this important social context. “You’re beautiful just for being you”
falls on deaf ears if girls believe that others will see them as
beautiful only if they meet an impossible standard.
Measurement Effects and Limitations
The effect sizes were fairly consistent across the self-esteem
measures used for most of the subscales, with few exceptions. A
large gender difference favoring males was found on the athletic
self-esteem subscale of the Harter and TSCS, compared with a
difference of near zero on the SDQ. However, the SDQ showed a
larger female advantage on moral– ethical self-esteem than the
Piers-Harris. One limitation is that age and measure were con-
founded, because adult samples completed the TSCS and child
samples the other measures. In general, the biggest limitation of
this analysis is the small number of samples from adult popula-
tions; the majority of the data here come from children and
adolescents. Future research should explore how gender differ-
ences in the domains of self-esteem change during the course of
adult life.
The current meta-analysis found that gender differences vary
widely across the subdomains of self-esteem, some showing no
difference at all, and others with gender differences in the mod-
erate range. The differences obtained in this study were moderated
by variables such as age, year of data collection, and measure. Like
the meta-analyses of global self-esteem, these analyses do not find
extremely large gender differences in self-esteem. However, many
of the gender differences in specific domains of self-esteem are
considerably larger than the d 0.15 difference in global self-
esteem. In some areas, like that of athletic ability, these gender
differences reflect actual gender differences in competence and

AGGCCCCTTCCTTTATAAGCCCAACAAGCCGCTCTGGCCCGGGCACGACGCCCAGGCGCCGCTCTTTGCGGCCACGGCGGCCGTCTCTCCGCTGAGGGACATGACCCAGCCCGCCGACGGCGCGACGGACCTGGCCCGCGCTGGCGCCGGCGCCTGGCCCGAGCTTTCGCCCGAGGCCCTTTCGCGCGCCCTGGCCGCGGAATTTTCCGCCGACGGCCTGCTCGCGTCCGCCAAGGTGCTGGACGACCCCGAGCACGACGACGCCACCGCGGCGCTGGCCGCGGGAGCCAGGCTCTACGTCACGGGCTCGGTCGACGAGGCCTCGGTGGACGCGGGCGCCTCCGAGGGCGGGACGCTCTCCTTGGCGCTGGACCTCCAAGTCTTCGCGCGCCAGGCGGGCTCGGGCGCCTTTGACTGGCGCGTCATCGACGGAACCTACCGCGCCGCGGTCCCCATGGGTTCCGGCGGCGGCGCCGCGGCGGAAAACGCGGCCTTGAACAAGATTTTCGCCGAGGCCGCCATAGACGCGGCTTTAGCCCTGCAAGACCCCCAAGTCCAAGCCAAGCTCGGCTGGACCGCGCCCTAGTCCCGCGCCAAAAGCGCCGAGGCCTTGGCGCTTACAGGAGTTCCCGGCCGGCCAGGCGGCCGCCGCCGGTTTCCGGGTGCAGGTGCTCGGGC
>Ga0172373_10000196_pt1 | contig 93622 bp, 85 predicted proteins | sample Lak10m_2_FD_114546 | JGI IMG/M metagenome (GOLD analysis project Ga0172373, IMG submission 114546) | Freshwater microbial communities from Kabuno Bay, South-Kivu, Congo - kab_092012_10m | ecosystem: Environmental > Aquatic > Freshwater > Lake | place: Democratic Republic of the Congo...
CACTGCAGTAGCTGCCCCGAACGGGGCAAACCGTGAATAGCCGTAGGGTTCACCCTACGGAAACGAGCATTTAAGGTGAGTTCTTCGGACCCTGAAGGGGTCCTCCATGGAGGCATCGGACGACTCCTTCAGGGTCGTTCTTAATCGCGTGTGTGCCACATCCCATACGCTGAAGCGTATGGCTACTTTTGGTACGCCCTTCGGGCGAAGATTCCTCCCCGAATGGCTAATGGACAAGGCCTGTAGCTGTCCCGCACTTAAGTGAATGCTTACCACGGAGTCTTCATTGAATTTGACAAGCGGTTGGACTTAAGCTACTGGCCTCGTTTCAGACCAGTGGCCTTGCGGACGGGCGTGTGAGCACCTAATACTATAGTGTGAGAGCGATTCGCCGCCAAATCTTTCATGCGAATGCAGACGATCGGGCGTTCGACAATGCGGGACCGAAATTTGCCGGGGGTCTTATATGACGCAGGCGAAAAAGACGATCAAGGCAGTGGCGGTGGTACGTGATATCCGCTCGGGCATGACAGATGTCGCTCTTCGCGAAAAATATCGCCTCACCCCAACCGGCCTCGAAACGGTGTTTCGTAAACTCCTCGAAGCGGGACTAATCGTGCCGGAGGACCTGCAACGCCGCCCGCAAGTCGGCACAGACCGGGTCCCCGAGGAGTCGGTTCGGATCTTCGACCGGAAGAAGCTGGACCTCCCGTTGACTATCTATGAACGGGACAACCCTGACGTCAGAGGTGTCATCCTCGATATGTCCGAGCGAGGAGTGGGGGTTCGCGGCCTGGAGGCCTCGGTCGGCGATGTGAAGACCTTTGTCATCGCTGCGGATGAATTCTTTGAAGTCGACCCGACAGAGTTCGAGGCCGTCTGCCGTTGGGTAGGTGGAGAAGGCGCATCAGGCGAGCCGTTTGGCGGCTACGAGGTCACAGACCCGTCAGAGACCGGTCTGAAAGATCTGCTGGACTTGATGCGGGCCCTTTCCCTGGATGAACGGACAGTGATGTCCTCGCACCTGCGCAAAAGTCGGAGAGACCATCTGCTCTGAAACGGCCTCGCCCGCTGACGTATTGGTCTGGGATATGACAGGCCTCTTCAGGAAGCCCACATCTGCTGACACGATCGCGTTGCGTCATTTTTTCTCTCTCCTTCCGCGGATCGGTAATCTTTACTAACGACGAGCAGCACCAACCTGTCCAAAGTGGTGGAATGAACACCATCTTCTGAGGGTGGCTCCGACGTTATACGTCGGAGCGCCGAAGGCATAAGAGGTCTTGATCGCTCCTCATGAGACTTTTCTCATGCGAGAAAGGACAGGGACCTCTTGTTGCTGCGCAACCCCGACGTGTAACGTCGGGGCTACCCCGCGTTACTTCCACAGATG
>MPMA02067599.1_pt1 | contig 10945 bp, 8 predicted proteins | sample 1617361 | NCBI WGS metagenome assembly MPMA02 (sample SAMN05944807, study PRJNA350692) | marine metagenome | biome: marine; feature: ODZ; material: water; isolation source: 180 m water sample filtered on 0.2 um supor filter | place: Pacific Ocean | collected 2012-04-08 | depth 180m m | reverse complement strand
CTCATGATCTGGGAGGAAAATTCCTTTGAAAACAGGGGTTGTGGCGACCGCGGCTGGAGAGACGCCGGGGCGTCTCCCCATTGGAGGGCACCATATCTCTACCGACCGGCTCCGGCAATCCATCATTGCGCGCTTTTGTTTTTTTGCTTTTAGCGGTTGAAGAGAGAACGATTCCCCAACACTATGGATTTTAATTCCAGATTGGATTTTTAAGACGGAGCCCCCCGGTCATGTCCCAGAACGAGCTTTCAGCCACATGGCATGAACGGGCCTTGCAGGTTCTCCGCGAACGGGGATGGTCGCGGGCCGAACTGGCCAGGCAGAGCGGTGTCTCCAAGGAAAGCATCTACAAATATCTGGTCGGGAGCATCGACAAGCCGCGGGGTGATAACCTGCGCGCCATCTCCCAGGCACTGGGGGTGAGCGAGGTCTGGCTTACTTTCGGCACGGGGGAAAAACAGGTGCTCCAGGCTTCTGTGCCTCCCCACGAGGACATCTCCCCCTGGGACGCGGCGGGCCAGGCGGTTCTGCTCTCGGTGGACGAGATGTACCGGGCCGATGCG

performance. In other areas, such as physical appearance, women’s
lower self-esteem derives not from actual deficits but from the
more critical reflected appraisals of others—including the larger
“other” of idealized media images.
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Received December 10, 2007
Revision received July 21, 2008
Accepted July 22, 2008
... than either younger or older age levels. A similar pattern was observed in a second meta-analysis (Gentile et al., 2009) testing for gender differences in self-satisfaction. The researchers found a small and significant difference in high school samples (d = .36, ...
... Meta-analyses indicate higher satisfaction with physical appearance and more positive body image among males than females. Gentile et al. (2009) found a small average gender difference (d = .35) in self-evaluations of 832 Gender and Social-Cognitive Development physical appearance. ...
... Based on available meta-analyses, significantly higher self-evaluations of ability have been found for boys than girls in several domains (Gentile et al., 2009;Syzmanowicz & Furnham, 2011). In samples including children and adolescents, this was seen in self-estimates of overall intelligence (d = .27), ...